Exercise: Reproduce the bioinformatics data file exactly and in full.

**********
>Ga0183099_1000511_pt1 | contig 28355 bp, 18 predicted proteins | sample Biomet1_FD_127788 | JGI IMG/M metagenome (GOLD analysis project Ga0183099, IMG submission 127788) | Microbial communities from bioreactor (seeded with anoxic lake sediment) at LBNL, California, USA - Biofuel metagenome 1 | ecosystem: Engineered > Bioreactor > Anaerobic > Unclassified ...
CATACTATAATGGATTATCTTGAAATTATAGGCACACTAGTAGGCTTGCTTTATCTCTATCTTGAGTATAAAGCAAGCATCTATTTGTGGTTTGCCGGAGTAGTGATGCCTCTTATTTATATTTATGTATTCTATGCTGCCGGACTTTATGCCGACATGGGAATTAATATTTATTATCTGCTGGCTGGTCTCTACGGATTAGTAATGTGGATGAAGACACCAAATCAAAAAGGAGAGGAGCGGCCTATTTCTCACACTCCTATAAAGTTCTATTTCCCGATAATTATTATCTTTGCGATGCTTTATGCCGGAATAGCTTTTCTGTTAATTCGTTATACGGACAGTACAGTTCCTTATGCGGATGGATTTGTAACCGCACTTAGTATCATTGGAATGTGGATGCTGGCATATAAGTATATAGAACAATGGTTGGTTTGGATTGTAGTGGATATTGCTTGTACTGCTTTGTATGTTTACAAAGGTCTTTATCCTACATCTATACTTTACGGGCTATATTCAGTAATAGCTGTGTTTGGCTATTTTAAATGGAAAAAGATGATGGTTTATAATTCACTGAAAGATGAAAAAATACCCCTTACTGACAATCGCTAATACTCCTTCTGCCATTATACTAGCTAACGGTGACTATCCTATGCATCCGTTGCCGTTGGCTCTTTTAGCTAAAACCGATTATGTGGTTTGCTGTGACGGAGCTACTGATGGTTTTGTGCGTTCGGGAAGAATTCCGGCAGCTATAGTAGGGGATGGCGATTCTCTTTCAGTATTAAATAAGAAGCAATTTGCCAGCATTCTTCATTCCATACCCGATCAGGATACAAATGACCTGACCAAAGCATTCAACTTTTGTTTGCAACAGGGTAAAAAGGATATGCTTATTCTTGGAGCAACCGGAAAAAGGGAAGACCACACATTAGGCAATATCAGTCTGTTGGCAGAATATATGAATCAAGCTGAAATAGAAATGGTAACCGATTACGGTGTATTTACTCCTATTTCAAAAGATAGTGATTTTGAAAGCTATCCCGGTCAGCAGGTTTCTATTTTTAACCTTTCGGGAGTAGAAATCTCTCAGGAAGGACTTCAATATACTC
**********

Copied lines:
>Ga0183099_1000511_pt1 | contig 28355 bp, 18 predicted proteins | sample Biomet1_FD_127788 | JGI IMG/M metagenome (GOLD analysis project Ga0183099, IMG submission 127788) | Microbial communities from bioreactor (seeded with anoxic lake sediment) at LBNL, California, USA - Biofuel metagenome 1 | ecosystem: Engineered > Bioreactor > Anaerobic > Unclassified ...
CATACTATAATGGATTATCTTGAAATTATAGGCACACTAGTAGGCTTGCTTTATCTCTATCTTGAGTATAAAGCAAGCATCTATTTGTGGTTTGCCGGAGTAGTGATGCCTCTTATTTATATTTATGTATTCTATGCTGCCGGACTTTATGCCGACATGGGAATTAATATTTATTATCTGCTGGCTGGTCTCTACGGATTAGTAATGTGGATGAAGACACCAAATCAAAAAGGAGAGGAGCGGCCTATTTCTCACACTCCTATAAAGTTCTATTTCCCGATAATTATTATCTTTGCGATGCTTTATGCCGGAATAGCTTTTCTGTTAATTCGTTATACGGACAGTACAGTTCCTTATGCGGATGGATTTGTAACCGCACTTAGTATCATTGGAATGTGGATGCTGGCATATAAGTATATAGAACAATGGTTGGTTTGGATTGTAGTGGATATTGCTTGTACTGCTTTGTATGTTTACAAAGGTCTTTATCCTACATCTATACTTTACGGGCTATATTCAGTAATAGCTGTGTTTGGCTATTTTAAATGGAAAAAGATGATGGTTTATAATTCACTGAAAGATGAAAAAATACCCCTTACTGACAATCGCTAATACTCCTTCTGCCATTATACTAGCTAACGGTGACTATCCTATGCATCCGTTGCCGTTGGCTCTTTTAGCTAAAACCGATTATGTGGTTTGCTGTGACGGAGCTACTGATGGTTTTGTGCGTTCGGGAAGAATTCCGGCAGCTATAGTAGGGGATGGCGATTCTCTTTCAGTATTAAATAAGAAGCAATTTGCCAGCATTCTTCATTCCATACCCGATCAGGATACAAATGACCTGACCAAAGCATTCAACTTTTGTTTGCAACAGGGTAAAAAGGATATGCTTATTCTTGGAGCAACCGGAAAAAGGGAAGACCACACATTAGGCAATATCAGTCTGTTGGCAGAATATATGAATCAAGCTGAAATAGAAATGGTAACCGATTACGGTGTATTTACTCCTATTTCAAAAGATAGTGATTTTGAAAGCTATCCCGGTCAGCAGGTTTCTATTTTTAACCTTTCGGGAGTAGAAATCTCTCAGGAAGGACTTCAATATACTC